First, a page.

Stating that it filed the case on behalf of Gabriel Technologies and Gabriel's Trace Technologies subsidiary, Gabriel said the issues at stake in the litigation date back to Qualcomm's purchase of SnapTrack in 2000 for $1 billion in stock.
The case illustrates the growing complexity over mobile wireless intellectual property rights. Qualcomm had cited a SnapTrack patent in its long-running patent litigation with Nokia that was settled last summer. Qualcomm had charged Nokia with infringing on its patents in that case.
Qualcomm had no immediate comment on the new Gabriel filing.
In its announcement of the filing against Qualcomm, Gabriel noted that the filing was "strongly worded."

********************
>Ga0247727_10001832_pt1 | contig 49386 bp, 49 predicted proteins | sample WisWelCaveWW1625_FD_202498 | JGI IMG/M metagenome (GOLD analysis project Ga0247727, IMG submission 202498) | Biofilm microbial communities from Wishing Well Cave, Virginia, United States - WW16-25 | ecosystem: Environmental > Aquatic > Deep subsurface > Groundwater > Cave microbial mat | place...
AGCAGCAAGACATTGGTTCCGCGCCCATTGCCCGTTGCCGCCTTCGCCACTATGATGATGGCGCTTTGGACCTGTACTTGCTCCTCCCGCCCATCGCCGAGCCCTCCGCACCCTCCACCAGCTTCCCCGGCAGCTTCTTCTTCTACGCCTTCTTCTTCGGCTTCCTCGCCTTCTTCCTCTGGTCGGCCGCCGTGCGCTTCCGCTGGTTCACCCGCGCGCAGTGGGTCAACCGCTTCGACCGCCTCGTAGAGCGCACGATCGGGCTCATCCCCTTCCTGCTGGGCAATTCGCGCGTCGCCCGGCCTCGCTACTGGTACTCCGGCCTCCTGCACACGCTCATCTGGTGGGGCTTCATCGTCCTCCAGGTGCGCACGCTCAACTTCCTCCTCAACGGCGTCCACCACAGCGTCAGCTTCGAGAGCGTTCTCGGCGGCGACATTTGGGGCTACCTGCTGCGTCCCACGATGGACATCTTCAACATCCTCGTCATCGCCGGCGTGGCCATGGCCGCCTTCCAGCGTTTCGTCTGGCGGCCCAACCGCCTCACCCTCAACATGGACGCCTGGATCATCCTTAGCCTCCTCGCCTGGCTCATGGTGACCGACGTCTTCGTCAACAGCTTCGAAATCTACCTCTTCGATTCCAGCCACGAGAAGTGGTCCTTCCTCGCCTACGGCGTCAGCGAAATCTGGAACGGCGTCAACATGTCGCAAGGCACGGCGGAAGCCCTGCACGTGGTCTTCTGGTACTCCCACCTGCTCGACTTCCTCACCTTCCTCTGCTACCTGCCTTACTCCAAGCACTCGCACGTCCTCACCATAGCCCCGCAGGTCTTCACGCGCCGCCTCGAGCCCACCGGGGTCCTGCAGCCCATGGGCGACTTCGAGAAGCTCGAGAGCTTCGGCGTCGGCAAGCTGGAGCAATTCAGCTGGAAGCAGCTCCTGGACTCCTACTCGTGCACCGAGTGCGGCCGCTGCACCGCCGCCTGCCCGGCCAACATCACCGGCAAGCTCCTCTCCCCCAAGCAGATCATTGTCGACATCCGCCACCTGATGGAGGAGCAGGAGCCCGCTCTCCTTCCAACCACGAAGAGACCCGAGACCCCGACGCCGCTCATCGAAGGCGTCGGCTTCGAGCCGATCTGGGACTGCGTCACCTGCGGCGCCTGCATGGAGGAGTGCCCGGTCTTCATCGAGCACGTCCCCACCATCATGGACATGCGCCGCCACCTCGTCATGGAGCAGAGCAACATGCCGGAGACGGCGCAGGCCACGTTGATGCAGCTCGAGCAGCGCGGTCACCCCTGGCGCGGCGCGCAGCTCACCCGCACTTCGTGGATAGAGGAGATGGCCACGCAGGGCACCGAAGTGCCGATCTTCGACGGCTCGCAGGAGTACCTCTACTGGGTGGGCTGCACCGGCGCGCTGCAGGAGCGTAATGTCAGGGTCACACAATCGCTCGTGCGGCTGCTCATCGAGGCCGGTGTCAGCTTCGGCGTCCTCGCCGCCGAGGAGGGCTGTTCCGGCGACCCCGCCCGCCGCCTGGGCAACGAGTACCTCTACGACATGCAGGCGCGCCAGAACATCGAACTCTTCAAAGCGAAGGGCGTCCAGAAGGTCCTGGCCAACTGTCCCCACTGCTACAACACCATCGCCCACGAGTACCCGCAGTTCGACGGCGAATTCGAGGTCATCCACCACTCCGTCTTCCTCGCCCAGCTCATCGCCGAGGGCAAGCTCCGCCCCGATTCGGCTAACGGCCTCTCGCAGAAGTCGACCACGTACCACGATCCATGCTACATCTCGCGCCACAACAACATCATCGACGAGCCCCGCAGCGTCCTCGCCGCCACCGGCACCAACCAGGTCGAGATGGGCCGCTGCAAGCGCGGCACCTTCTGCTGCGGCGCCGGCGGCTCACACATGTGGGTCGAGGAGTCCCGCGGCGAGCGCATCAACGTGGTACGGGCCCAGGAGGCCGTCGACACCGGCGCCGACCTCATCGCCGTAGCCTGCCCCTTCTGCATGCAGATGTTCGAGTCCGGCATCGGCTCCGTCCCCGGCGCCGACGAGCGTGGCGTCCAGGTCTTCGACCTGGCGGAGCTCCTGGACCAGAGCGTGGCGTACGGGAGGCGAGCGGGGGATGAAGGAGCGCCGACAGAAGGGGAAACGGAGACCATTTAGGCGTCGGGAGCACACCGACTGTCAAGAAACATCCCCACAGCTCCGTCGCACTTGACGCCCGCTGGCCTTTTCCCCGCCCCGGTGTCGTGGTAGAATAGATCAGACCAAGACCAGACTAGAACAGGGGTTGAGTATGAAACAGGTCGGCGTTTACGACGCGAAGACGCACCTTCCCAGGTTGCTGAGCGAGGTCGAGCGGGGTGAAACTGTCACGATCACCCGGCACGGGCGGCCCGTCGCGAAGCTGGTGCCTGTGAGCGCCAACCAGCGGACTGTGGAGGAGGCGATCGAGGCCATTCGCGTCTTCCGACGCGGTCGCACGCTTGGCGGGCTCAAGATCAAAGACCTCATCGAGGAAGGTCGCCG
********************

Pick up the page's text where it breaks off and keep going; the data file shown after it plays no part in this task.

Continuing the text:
"We look forward to providing the court with evidence of Qualcomm's wrongdoing in this case," said Ronald E. Gilum Jr., president of Gabriel Technologies.
Gabriel said the "assisted GPS" IP cited in the litigation involves "significant refinements and enhancements" to the technology, which it said can be integrated into mobile devices to deliver wireless features like driving directions and nearby restaurant and bank identification. Gabriel added that there are public safety overtones to the patents in question, because the technology can be useful in tracking individuals and assets. Gabriel said Qualcomm obtained more than 90 patents in the SnapTrack acquisition.
Located in Nebraska, Gabriel describes its self as a homeland security company focused on asset tracking and physical security for the transportation ad shipping industries.